Remote learning is not a new concept in education. For many years, it went by the terms “distance” or “correspondence” learning. With the increase of online technology options at the turn of the millennium, the terms “virtual” and “online” learning became more prevalent.

Over the years, some students have thrived in these environments while others have not. My own 14-year-old son Brady is a great example. This past summer, he opted to take an online class at VLACS, an online school in New Hampshire.

He found that he struggled, but not because he couldn’t handle the academic work. His struggle came from what we discovered to be gaps in his command of self-direction and independence, a real-world skill that educators have wrestled with for years to find ways to help students master. Historically, students have been able to choose whether or not they want to learn in a remote/distance/virtual environment or not.

For many students, what kept them from choosing the remote environment was likely influenced in some way by their command of self-direction skills. Yet, the COVID-19 crisis has placed all students in our country in an undesirable situation: There is no choice. Remote learning is here to stay, at least for a little while. How will students cope, and what will become of their self-direction skills?

In this recent New Hampshire Learning Initiative article, Jonathan Vander Els explored this topic in more detail. He wrote, “There has always been a clear recognition of the importance of the critical competencies of communication, collaboration, creativity, and self-direction for success in the ‘real world’ by teachers, parents, community members, and local business leaders.”

He continued by stating that “providing opportunities for application of these skills in real-world situations that can transfer outside the walls of the school has been a question that educators have been grappling with.” Remote learning has brought about a new spin on this issue.

When New Hampshire moved to remote learning, Vander Els began documenting the entire experience in a series of podcast interviews that he held with New Hampshire administrators, teachers, and even students. That work continues. As he began to unpack these, he found something that surprised him: “students who typically struggled with self-direction in the regular classroom were flourishing in this new environment. It suggests that the environment plays a bigger role in the manifestation of these skills than we may have previously considered.”

In this Getting Smart article, Tom Vander Ark and Emily Liebtag explore ways that educators can increase self-direction in their classrooms. They write, “Employers are looking for candidates that on their own are able to identify a driving question, determine a team they need to help answer that question, able to effectively work with that team, execute and manage the project — through multiple iterations with lots of feedback — and then reflect and evaluate their work. Students should be developing self-direction by learning in the same way.” Vander Ark and Liebtag offer four strategies that educators can use to do this, and all of these can be done even in a remote learning environment:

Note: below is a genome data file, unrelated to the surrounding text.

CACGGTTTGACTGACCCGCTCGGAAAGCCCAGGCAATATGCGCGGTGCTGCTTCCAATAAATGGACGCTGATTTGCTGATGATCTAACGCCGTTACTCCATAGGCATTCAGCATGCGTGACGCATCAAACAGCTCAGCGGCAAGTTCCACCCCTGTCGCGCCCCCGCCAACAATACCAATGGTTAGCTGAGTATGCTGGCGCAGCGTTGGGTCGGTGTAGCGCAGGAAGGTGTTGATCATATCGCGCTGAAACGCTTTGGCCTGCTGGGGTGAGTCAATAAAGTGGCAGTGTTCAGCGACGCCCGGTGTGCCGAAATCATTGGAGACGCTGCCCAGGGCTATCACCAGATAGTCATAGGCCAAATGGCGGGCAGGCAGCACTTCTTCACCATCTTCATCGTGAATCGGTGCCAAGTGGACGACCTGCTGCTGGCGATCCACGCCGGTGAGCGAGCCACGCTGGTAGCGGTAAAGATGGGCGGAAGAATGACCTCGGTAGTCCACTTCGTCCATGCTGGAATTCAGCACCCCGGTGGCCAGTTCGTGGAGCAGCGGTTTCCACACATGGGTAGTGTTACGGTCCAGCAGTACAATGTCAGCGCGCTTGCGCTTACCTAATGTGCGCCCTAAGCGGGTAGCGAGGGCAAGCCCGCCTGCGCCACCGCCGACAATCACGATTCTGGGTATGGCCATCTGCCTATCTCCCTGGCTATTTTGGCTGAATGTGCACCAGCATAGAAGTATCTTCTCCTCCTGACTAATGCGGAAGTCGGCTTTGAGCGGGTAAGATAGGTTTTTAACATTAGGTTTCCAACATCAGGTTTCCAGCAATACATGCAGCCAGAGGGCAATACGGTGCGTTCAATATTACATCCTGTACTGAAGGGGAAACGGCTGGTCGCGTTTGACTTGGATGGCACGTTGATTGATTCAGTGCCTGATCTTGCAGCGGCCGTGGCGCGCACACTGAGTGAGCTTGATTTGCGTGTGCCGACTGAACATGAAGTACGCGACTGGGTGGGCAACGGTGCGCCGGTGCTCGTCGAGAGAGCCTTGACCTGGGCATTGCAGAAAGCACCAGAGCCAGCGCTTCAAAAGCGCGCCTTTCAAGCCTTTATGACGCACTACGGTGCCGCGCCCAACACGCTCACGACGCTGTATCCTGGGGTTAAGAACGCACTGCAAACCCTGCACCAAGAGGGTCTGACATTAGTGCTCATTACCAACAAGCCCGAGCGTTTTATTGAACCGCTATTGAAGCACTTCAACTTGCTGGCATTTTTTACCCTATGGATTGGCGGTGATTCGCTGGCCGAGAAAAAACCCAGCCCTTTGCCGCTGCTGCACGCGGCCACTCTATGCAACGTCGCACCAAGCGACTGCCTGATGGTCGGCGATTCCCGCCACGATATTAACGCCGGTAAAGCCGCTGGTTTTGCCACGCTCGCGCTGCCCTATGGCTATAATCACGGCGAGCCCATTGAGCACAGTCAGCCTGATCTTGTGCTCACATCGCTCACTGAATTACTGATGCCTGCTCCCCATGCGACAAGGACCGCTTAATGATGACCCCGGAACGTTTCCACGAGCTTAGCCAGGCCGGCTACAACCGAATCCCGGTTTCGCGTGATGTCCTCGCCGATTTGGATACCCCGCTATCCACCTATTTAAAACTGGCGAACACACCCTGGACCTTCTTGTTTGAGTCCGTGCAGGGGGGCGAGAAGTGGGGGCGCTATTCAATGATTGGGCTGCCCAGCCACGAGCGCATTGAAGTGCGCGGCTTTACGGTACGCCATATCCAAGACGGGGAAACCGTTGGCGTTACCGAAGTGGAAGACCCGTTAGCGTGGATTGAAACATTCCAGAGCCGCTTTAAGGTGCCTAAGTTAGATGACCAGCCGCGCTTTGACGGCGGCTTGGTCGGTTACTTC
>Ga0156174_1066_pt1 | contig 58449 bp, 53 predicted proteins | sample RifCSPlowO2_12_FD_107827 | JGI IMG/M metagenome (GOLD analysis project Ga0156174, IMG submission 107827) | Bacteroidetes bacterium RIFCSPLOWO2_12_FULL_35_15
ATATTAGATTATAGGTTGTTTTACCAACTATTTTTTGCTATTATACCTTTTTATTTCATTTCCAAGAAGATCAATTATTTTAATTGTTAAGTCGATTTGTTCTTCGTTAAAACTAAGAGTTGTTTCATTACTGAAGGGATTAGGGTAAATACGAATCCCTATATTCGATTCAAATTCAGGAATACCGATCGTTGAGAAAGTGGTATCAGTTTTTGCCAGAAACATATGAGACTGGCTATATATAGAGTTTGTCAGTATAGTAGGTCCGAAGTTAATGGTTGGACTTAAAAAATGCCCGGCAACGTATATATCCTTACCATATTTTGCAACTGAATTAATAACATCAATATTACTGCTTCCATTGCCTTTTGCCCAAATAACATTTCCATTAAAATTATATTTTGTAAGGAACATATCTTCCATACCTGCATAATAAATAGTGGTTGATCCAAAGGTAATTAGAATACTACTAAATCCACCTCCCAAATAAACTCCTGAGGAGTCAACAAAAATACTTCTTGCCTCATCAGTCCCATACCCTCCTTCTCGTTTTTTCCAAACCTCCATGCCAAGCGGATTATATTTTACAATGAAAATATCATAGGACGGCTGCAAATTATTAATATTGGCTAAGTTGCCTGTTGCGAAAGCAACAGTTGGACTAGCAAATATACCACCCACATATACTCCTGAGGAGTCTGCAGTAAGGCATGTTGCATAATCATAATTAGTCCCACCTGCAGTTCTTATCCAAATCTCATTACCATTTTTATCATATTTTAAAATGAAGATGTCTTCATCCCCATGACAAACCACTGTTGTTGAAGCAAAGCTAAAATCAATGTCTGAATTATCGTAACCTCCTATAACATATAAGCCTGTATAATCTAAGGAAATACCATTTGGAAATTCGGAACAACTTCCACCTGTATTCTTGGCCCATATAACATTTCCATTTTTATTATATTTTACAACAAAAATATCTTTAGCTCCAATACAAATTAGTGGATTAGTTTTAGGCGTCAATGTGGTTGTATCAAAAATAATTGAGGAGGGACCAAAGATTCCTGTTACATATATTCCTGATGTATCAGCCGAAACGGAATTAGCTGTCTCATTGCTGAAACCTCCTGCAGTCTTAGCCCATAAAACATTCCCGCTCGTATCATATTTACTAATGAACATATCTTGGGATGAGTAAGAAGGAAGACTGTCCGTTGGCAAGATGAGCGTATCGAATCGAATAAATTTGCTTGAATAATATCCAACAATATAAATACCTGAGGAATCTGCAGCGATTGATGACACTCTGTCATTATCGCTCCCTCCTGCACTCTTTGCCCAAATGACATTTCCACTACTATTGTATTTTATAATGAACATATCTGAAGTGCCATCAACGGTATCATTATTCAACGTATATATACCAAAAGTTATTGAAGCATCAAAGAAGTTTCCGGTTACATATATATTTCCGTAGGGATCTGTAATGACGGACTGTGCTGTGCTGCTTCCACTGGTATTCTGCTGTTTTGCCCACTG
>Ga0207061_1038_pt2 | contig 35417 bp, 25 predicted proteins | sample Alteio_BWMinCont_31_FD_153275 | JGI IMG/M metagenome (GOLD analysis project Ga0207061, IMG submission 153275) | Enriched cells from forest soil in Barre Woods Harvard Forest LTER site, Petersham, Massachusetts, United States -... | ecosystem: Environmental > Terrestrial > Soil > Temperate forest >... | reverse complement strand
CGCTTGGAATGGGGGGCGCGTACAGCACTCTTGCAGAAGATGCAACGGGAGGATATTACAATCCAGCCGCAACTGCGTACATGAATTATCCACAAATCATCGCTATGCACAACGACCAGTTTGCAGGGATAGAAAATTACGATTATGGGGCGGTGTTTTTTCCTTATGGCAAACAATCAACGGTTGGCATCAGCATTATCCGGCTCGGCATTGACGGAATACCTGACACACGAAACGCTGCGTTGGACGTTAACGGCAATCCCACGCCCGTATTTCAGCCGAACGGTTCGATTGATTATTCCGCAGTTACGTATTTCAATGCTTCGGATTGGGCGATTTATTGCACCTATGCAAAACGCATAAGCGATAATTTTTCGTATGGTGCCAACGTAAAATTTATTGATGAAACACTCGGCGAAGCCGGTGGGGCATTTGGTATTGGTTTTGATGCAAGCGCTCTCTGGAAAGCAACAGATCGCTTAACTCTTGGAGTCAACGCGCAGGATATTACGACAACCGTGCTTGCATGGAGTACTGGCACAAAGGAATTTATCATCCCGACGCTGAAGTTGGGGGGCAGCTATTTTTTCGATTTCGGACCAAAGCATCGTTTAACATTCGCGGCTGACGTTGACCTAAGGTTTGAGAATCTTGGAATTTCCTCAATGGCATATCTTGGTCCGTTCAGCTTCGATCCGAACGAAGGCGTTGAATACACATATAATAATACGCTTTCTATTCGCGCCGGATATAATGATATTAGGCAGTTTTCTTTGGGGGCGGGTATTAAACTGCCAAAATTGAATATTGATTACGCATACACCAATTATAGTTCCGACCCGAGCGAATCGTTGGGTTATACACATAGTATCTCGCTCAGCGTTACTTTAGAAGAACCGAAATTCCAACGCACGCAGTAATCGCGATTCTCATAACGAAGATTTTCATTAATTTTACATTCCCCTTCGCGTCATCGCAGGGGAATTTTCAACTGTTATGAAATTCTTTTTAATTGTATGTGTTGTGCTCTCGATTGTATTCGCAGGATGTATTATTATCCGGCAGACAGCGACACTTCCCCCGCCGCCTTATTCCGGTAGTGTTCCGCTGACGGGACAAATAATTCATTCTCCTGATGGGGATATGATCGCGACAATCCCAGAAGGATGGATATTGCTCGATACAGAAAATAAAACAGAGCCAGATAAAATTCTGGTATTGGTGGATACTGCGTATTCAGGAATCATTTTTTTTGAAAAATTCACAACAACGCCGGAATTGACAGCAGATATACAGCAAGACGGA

Autonomy & Responsibility. Teachers can promote ownership and ultimately responsibility by making sure students understand the outcomes for the task they have been assigned and the learning they are engaged in.

Complexity. There is a fine line between tasks that are challenging and tasks that will build confidence in students. Teachers should look for ways to walk that fine line and provide students with opportunities to build their confidence as they work on more challenging tasks.

Duration. Vander Ark and Liebtag write, “How much time on task are students already consistently demonstrating? How much time have students spent learning content or skills to prepare them to work independently? Teachers need to think about having a mixture of short and supported experiences as well as some that are more long-term and independent. This will increase students' ability to sustain self-directed learning.”

Voice & Choice. Educators should look for ways to build choice and voice into learning activities whenever possible. When students are able to incorporate their interests and their passions into their work, they generally become much more engaged.

In his article, Vander Els talked about the increase in self-direction as one of the “silver linings” of this whole remote learning experience. Not only will we as educators learn more about how to support students in their self-direction skills, but students will learn more about themselves in this area as well. I’m excited to see what the future will bring.